The judges criticized Ms. Tydingco-Gatewood as well, briefly: “Although we review determinations of manifest necessity for abuse of discretion, the district court made no such determinations here. To the contrary, the district court stated that it was ‘not required to analyze severance under the manifest necessity test.’ When the district court ‘evinc[es] a concern for the possible double jeopardy consequences of an erroneous ruling,’ deference may be appropriate despite its ‘fail[ure] to find manifest necessity in those words.’ Arizona v. Washington, 434 U.S. 497, 515-17 (1978). But here, unlike in Washington, the district court expressly disavowed any consideration of double jeopardy implications.”

The appeal court judges, however, did not blame the judge, but the prosecutor, Ms. Miller, because of what she said in chambers on March 21, when the judge insisted on severing Mr. Crowe. The appellate judges wrote, “In any event, a finding of manifest necessity here would warrant ‘the strictest scrutiny,’ given evidence that the government caused the mistrial by erroneously advising the court that it had ‘absolute authority under Rule 14 to sever’ Crowe without declaring a mistrial.”

One judge on the appellate panel dissented, blaming Mr. Lujan for the quagmire the district court judge found herself in, and the mistake that was made that caused the double jeopardy. In his dissent, he wrote that mistake should not have led to a dismissal of the charges with prejudice, and the matter should have been remanded to Ms. Tydingco-Gatewood for further review.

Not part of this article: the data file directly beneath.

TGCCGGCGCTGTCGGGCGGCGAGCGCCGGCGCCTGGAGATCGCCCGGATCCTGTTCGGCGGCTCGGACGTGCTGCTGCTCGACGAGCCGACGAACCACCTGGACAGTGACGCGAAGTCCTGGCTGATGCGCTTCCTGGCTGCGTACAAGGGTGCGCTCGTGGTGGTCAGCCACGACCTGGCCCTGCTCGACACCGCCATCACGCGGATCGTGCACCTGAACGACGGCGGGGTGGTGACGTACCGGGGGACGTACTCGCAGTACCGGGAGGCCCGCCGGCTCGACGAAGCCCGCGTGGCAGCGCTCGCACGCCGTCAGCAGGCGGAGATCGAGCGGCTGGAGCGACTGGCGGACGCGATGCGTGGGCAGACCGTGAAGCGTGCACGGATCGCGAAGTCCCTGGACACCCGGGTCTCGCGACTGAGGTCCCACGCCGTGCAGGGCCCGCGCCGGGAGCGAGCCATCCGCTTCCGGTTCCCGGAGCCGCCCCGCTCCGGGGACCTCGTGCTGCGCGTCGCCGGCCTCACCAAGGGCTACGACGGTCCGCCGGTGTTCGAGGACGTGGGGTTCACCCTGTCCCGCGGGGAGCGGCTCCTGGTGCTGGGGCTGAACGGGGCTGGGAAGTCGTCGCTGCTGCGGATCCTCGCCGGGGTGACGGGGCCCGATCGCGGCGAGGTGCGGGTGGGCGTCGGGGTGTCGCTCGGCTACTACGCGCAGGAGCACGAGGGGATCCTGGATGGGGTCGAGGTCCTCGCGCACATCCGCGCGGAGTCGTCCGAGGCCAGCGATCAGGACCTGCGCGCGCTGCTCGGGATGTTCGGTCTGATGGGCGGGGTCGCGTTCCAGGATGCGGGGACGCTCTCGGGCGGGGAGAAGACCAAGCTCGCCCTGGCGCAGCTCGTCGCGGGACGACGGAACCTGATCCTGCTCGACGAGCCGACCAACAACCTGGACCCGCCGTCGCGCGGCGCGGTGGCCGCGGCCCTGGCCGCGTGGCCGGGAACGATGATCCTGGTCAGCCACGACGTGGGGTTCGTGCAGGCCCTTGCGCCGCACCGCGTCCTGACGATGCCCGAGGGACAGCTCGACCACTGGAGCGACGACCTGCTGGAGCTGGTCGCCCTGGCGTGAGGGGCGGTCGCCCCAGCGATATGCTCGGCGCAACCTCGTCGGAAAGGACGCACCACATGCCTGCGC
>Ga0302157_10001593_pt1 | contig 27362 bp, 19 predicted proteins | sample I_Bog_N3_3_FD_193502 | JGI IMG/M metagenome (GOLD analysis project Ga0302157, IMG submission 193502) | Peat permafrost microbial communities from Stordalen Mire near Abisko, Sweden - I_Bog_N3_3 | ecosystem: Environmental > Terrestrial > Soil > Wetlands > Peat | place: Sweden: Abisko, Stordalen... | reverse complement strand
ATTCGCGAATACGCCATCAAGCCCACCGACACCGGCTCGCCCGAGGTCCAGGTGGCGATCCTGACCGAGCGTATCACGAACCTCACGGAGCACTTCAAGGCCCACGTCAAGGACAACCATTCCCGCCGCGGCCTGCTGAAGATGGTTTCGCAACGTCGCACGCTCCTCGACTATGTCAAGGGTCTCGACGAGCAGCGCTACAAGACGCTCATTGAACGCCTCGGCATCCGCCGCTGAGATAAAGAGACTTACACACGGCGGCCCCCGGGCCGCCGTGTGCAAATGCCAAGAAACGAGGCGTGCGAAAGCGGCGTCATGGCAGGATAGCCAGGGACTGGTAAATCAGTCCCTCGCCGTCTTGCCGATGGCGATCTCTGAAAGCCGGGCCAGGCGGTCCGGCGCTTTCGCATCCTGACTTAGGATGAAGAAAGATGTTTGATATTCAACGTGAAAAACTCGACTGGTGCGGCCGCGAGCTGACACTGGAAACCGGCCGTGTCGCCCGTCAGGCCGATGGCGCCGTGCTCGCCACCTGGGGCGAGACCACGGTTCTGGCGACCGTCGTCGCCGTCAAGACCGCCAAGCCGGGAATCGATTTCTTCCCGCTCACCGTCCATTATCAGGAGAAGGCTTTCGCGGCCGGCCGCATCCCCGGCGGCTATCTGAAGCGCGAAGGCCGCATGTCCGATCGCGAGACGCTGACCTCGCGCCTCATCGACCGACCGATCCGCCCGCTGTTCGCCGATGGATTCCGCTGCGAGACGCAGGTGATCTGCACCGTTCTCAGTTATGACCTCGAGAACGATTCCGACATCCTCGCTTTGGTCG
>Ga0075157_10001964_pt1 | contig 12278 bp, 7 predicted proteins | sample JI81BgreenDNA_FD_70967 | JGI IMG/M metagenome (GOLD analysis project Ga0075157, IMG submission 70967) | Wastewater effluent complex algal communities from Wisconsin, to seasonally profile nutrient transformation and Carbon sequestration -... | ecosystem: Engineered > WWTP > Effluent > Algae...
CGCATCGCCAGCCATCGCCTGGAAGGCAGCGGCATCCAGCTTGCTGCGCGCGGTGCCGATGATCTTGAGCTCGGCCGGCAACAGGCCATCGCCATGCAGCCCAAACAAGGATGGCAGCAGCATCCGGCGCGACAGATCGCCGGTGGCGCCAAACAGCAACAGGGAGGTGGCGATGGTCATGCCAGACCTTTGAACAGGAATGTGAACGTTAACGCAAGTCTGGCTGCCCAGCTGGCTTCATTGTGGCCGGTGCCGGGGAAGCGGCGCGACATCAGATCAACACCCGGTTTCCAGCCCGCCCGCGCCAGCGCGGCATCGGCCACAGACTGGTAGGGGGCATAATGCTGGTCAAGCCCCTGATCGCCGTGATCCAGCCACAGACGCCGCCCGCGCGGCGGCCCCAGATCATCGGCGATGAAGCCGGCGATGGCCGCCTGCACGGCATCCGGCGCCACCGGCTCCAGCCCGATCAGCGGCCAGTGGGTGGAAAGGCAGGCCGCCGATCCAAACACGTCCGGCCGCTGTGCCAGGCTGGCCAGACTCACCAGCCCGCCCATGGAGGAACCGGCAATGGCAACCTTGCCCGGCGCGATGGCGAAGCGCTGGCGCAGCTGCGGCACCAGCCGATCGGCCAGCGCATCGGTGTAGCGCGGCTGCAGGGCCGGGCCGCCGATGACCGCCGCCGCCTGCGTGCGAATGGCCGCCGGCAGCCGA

The dissenting judge, in an opinion longer than the majority opinion, continuously referred to Mr. Lujan’s “delay tactics,” painting the picture of a trouble maker for his client on the court.

“In rejecting Crowe’s attempt to again delay his trial, the court made the legal mistake of thinking that double jeopardy principles don’t apply to the mere severance of one defendant from a trial,” the lone dissenter wrote. “That was error, but not fixable error in my view.”

After the March 21, 2022 severance, another one of Mr. Crowe’s attorneys – William Gavras – filed a motion to dismiss the case against Mr. Crowe based on the Double Jeopardy doctrine, and Ms. Tydingco-Gatewood denied the motion. From there, Mr. Lujan had the matter appealed to the U.S. Ninth Circuit Court of Appeals.

Two days ago, the majority of the court panel wrote that the judge’s decision on the Gavras motion was “REVERSED and REMANDED for dismissal of the indictment with prejudice.”

Ms. Miller can never bring those charges against Mr. Crowe again, and he is a free man without the apologies of the United States Attorney’s Office.


  • Charlie Lewis

      04/07/2024 at 10:43 PM

    I don’t think John Walker had any wrong doings. When a person is trying to make an honest living, there’s all kinds of stuff that’s made up against him.
    Them little helicopters for flying in chasing tuna Anybody without a pilot’s license? We’ll get in and think they can operate them. They did not die from salty parts or anything like that. They died from lack of experience on final helicopter.
    These conspiracy charges in these fraudulent charges and bribery charges. I don’t never think existed. Attorneys always come up with some kind of excuses to try to really penalize somebody. That is got a outstanding business. Just like they did Donald Trump, they just want to keep them and milk them dry of all their funds. I think John Walker are to be a free man. All charges released and that’s that